Danny Shelton was a four star recruit out of Auburn, Washington weighing in at 300 lbs in high school. He was recruited to play at CAL, Oregon, and UCLA, but chose Washington to play in-state for the Washington Huskies. Shelton played rotationally for the Huskies as a true freshman and then earned the starting role in his sophomore year at nose tackle. After a very successful college career, Shelton entered the 2015 NFL Draft and should be an early 1st round pick this April as the top nose tackle of the class.
College Career Overview
It is very difficult for nose tackles to get recognition for their skill-set due to their role as a support player in the trenches taking on multiple blockers, but Shelton was an exception. In the 2014 season, Shelton’s game clicked and he recorded 16.5 tackles for loss along with 9.0 sacks. Granted 6.0 of his 9.0 sacks came in the first two weeks of the season against Hawaii (2.0) and Eastern Washington (4.0), but he was a consistent force in the run game eating up two blockers and showing surprising pursuit for a 340 lb lineman.
|1993 (not listed)
|Bench (225 lb)
|20 Yard Shuttle
|3 Cone Drill
|40 Yard Dash (10 yd split)
|5.46 sec (1.88 sec)
|60 Yard Shuttle
Stats and Awards
|University of Washington (2011-2014)
|3x First-team Academic All-PAC-12 (2012,2013,2014)
|2014 – 93 tackles (16.5 for loss), 9.0 sacks
|First team All-PAC-12 (2014)
|2013 – 59 tackles (3.5 for loss), 2.0 sacks, 3 PD, 2 Blocked Kicks
|First Academic All-American (2014)
|2012 – 45 tackles (4.0 for loss), 0.5 sacks, 1 INT, 1 Blocked Kick
|First-team AP All-American (2014)
|2011 – 11 tackles, 2 PD
- Massive frame that commands double-teams and can hold down the point of attack.
- Surprising lateral quickness to run sideline-to-sideline against playing styles like Oregon.
- Variety of pass rush moves that should allow him to be a three down NT. Excellent bullrush and bulljerk as expected for his size. Needs to use inside rip move more often due to his size as compared to offensive lineman he will be facing in the NFL. Swim move was very effective in college due to his burst off of the snap.
- Pad level rises too high where he is almost standing. Loses leverage sometimes, because of it. This is his biggest criticism.
- Intelligent football player that is good at play recognition, in particular screen plays.
- Inconsistent motor. Sometimes exceptional especially in pursuit, but other times it was lacking.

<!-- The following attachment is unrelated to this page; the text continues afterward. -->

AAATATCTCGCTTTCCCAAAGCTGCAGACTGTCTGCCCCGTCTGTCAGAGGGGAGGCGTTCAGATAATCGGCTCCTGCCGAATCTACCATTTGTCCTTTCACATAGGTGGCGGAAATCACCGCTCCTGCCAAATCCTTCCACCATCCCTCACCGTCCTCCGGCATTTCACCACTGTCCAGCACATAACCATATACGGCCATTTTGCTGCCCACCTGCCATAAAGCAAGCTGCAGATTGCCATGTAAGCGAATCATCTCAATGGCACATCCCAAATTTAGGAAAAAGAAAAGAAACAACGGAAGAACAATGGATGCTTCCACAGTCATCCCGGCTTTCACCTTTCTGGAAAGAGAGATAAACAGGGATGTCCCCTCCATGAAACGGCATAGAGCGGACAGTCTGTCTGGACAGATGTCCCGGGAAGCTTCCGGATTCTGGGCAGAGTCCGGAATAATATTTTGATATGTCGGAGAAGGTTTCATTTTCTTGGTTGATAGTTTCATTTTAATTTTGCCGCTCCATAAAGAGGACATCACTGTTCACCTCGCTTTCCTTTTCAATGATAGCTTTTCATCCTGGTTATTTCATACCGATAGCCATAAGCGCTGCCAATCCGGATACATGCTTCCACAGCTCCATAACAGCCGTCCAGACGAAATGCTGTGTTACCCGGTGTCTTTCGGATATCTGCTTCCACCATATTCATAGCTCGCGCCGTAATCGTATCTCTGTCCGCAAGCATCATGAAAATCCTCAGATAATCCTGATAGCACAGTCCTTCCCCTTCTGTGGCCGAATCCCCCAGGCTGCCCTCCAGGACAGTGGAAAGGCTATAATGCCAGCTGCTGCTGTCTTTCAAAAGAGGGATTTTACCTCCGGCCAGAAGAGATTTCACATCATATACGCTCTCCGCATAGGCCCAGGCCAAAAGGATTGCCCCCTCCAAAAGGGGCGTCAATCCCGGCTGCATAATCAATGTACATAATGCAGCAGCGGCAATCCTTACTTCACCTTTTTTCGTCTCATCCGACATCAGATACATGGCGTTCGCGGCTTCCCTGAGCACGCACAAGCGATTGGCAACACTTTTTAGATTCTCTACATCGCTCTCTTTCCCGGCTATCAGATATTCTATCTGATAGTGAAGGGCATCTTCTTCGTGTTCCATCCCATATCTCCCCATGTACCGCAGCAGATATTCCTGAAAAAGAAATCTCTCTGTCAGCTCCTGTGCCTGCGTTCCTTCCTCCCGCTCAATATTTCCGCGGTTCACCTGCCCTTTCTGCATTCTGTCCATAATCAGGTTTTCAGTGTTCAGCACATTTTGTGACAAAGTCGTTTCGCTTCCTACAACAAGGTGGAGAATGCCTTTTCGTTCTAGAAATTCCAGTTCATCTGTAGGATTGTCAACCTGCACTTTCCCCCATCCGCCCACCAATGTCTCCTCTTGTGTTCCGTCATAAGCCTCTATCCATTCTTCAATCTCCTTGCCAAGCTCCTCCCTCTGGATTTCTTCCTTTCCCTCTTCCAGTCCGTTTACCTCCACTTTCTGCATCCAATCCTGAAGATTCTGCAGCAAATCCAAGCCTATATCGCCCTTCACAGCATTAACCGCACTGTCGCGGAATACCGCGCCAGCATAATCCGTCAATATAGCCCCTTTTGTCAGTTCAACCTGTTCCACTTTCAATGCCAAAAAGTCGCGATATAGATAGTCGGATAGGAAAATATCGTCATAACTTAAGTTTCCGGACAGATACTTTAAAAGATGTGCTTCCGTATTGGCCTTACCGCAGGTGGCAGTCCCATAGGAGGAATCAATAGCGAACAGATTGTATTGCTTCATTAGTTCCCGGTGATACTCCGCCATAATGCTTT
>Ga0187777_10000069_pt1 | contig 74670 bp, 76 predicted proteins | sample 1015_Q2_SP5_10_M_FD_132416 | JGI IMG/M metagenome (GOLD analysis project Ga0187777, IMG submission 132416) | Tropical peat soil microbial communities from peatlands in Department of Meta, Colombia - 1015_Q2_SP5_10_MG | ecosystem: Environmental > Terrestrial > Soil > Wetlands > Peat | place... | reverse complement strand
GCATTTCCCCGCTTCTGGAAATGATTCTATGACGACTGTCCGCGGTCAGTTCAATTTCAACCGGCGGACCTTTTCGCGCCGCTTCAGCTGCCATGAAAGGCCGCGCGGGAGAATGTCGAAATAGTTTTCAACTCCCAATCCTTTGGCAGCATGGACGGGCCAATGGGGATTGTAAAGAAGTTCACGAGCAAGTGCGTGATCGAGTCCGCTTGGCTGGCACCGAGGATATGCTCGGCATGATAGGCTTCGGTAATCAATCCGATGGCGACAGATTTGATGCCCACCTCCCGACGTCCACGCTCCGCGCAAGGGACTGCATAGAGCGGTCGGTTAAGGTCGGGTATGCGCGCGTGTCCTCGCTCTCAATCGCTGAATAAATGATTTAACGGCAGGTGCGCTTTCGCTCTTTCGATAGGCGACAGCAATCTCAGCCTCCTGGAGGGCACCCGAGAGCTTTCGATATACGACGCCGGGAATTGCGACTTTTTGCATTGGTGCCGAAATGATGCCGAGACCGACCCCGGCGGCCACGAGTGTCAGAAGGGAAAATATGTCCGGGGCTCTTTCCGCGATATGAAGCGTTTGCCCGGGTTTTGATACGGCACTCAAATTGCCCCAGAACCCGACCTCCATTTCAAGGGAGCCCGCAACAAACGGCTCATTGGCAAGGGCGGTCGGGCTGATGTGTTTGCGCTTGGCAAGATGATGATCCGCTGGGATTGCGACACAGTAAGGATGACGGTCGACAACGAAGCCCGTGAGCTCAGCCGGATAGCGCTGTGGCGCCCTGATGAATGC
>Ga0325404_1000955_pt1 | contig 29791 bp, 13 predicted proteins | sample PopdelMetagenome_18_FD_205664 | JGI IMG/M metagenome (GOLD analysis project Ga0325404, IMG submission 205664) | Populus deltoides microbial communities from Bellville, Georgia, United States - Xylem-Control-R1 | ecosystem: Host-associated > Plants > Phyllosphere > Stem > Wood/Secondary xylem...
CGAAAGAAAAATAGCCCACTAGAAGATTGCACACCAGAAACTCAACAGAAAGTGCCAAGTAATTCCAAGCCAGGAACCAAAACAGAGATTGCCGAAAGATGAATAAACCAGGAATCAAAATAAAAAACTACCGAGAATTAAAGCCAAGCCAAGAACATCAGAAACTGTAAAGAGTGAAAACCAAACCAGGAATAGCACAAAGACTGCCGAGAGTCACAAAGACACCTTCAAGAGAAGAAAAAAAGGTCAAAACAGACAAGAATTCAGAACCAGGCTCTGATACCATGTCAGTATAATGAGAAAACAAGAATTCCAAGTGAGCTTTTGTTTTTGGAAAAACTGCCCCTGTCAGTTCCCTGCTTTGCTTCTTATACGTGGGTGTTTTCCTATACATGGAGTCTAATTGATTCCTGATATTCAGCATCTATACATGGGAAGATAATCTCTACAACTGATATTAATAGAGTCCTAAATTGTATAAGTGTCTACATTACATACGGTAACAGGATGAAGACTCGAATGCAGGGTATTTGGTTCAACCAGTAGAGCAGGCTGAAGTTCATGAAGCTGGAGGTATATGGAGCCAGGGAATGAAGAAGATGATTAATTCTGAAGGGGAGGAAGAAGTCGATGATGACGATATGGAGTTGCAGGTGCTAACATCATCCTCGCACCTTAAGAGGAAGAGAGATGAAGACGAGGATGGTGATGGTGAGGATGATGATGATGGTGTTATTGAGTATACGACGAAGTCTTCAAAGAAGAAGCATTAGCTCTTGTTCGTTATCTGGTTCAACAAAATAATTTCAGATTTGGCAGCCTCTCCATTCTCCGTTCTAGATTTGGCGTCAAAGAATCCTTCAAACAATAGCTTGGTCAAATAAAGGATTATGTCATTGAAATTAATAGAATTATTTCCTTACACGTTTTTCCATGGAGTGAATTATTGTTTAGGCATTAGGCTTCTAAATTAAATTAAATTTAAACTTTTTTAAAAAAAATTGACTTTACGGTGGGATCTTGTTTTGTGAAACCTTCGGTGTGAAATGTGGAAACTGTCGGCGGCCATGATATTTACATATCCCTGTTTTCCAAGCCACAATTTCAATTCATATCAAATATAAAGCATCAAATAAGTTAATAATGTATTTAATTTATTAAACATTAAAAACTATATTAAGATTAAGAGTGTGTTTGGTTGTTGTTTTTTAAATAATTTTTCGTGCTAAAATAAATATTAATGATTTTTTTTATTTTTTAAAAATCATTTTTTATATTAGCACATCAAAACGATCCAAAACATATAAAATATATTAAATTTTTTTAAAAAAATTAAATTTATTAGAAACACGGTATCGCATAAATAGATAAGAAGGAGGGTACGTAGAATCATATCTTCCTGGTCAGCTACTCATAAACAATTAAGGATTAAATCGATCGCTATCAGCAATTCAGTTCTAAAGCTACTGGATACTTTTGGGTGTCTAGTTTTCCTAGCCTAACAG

- Played a very high percentage of defensive snaps, which is extremely impressive considering he is 340 lbs.
- Ideal place is a 3-4 nose tackle (0- or 1-tech) or putting him as a 4-3 1-tech.
1. Double Teams
As a nose tackle your main responsibility is to take on double teams by being unstoppable in 1-on-1 situations. In order to do this you need strength, size, and the ability to transfer those effectively by good hand placement on your blocker. Shelton does this perfectly here on this bullrush. Simply put, one man is not enough to block him.
There are plenty of late round nose tackles that can clog the running lanes by having a big body, but a nose tackle that can also show pass rushing ability is an extremely valuable commodity. Casey Hampton in his prime was one of the best at this and helped the Steelers win two Super Bowls. Vince Wilfork for the Patriots is one of the best NTs in the NFL right now. Here are two plays showing Shelton’s large body in action against multiple blockers. He maintains his strength at the point of attack and keeps pushing them into the backfield.
2. Pass Rush
Shelton showed a variety of pass rushing moves that makes him a very intriguing prospect to scout. First, the bullrush is the most basic pass rush move that is used throughout the game. Here are two good examples of his bullrush with the first bullrush being my personal favorite, while the second actually resulted in a sack on the play.
With the bullrush as the most common move, the bulljerk becomes the most underrated move for an interior defensive lineman because it uses the blockers’ weight against him. This can be seen in these two plays. The first in a pass rush to get a QB hurry, and the second in a running situation to get a run stop.
Article continues on next page.